Maria Hekmati returns to her family’s apartment on a beautiful Sunday afternoon carrying a bag of finds at a local garage sale and trailed by sons Kamal, 14, and Komel, 9.


The kids scamper off in different directions while Hekmati joins me and her husband, Ahmad Kambiz, in the living room. She brings a bowl of fruit, two bottles of water and a wide smile. Today was a big day.


Hekmati and her family fled Afghanistan two years ago in fear of their lives because of the attention brought to Ahmad Kambiz’s work with a U.S.-related aide organization. She arrived speaking no English.


On this day, she got to play translator. A widowed woman recently arrived from Afghanistan was at the same garage sale as Hekmati, and she, like Hekmati two years earlier, knew no words in English. Maria Hekmati stepped in and helped the woman with her transaction.


"It was really surprising for me. I thought, ‘OK, we are adapting ourselves to the culture of the United States.’" Hekmati says. "I want to try. I want to learn new things. It is so good for me."


The Hekmati family is part of the Statesman's Season for Caring program, which helps hundreds of families each year through local nonprofit agencies. The Hekmati family was nominated by Interfaith Action of Central Texas (IACT).


Hekmati had few opportunities in Afghanistan, but has made the most of her new life in Austin. She learned to drive and earned her driver’s license. She took English classes at IACT, where she also worked in their childcare program. She continues to take English classes and work towards earning her GED at the Goodwill Excel Center with the hopes of eventually attending nursing school.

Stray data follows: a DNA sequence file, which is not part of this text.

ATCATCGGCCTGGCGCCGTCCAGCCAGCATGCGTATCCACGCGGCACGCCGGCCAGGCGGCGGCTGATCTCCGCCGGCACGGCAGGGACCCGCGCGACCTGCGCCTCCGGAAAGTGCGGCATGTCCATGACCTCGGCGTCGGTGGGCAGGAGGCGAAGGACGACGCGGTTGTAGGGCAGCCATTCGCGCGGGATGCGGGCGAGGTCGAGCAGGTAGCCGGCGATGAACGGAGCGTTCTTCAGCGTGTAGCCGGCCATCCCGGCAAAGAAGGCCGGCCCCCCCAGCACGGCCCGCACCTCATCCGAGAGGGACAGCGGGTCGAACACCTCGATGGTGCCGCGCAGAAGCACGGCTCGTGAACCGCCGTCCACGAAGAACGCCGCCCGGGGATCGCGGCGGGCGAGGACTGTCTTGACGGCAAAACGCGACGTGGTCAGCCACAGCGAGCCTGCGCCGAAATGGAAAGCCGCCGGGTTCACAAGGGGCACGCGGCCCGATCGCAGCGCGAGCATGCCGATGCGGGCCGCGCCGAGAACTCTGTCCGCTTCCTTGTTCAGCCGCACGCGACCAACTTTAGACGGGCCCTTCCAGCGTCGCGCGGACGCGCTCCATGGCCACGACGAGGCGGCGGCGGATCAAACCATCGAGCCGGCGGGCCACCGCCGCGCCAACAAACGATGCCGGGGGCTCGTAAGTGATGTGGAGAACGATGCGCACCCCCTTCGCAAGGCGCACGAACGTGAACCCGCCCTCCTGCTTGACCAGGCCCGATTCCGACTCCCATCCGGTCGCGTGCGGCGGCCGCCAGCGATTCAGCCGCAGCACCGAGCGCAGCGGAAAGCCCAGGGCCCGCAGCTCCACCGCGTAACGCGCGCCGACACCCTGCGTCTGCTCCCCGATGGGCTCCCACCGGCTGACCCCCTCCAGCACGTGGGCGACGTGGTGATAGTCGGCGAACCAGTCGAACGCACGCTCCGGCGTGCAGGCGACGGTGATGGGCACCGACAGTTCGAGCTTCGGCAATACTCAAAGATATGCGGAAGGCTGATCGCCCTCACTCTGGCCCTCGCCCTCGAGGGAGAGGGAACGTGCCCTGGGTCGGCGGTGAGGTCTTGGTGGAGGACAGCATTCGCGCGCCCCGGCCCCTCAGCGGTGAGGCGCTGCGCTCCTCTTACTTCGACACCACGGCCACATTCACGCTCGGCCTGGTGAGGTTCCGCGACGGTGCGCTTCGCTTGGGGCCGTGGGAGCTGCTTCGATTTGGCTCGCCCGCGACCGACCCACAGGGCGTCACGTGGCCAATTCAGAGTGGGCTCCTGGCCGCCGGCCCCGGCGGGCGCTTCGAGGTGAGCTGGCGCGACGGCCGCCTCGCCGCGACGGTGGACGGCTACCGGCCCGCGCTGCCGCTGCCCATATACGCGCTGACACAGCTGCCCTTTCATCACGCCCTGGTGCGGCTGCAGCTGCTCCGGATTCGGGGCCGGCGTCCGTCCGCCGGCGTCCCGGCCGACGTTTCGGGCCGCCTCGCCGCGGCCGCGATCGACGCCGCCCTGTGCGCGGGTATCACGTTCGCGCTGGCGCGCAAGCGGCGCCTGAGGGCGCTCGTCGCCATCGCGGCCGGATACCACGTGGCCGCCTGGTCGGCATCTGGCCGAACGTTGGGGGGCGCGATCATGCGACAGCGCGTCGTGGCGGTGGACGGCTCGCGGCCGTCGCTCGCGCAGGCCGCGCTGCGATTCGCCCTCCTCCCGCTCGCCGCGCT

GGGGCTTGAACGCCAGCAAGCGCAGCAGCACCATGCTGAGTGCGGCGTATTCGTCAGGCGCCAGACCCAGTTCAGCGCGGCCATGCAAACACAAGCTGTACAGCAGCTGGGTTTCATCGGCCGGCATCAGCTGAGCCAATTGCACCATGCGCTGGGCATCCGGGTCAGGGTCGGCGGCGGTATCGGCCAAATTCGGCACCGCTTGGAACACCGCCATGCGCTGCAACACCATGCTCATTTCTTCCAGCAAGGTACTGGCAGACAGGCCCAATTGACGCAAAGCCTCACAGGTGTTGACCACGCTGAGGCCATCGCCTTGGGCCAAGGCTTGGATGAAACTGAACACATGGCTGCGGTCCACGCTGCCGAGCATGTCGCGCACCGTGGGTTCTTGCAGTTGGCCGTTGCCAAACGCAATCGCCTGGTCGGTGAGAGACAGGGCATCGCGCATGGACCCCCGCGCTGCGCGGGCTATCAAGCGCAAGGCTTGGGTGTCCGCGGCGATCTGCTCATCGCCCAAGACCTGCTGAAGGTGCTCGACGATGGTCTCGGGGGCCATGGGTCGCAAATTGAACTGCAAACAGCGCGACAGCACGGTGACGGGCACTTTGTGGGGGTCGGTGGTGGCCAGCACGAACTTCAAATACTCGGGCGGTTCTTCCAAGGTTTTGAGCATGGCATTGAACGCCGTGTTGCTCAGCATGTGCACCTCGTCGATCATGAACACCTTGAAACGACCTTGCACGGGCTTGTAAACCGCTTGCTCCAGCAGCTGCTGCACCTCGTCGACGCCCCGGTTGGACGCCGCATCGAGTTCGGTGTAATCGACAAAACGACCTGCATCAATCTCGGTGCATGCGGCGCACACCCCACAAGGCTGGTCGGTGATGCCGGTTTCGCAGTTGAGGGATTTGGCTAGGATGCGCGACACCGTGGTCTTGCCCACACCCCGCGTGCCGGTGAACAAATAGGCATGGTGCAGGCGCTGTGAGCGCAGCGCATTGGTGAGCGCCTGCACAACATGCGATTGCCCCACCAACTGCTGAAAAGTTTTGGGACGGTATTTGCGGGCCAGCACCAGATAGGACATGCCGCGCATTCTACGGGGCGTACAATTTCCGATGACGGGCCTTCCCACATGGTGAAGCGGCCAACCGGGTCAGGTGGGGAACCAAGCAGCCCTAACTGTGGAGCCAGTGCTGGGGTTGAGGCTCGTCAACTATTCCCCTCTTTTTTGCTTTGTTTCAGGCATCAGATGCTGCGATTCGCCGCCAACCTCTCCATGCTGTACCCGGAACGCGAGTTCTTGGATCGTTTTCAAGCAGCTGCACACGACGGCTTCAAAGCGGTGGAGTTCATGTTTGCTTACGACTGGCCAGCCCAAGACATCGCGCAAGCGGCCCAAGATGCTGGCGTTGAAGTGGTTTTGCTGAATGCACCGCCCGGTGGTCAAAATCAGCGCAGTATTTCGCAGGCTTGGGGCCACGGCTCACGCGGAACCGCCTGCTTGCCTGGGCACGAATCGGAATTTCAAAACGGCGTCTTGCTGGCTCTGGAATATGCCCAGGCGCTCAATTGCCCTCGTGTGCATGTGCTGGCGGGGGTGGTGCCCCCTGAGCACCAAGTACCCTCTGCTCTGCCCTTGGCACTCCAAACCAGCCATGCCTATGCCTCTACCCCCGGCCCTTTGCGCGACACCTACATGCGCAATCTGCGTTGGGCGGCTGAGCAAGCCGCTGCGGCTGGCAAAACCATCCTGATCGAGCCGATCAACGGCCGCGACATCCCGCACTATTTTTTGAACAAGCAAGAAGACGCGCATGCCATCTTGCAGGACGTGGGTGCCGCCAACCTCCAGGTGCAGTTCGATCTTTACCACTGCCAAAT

"I want to help people, especially older people," she says.


She attends classes in the morning and in the evening is with her four children, as her husband attends work as a corporate security guard. Ahmad Kambiz Hekmati worked for 17 years in aide organizations in Afghanistan and has earned an accounting certificate from Austin Community College and passed the voluntary certification exam from the National Bookkeeper Association in hopes of finding a job in accounting.


A program coordinator at IACT has called the Hekmatis a model for newly settled refugee families. They just need a window of opportunity to open so that they can continue to improve their lives.


The Hekmatis need an accounting job for Ahmad Kambiz; assistance with tuition for Maria to attend nursing school once she achieves her GED; linens for the bunk beds their children share; help repaying their travel loans, a used car so Ahmad Kambiz and Maria can tend to their work and studies in the daytime and be together as a family in the evening; a high-performance blender for cooking; H-E-B and Walmart gift cards; and a vacuum cleaner.


To find out more about the Hekmati family, contact Interfaith Action of Central Texas at 512-386-9145, interfaithtexas.org.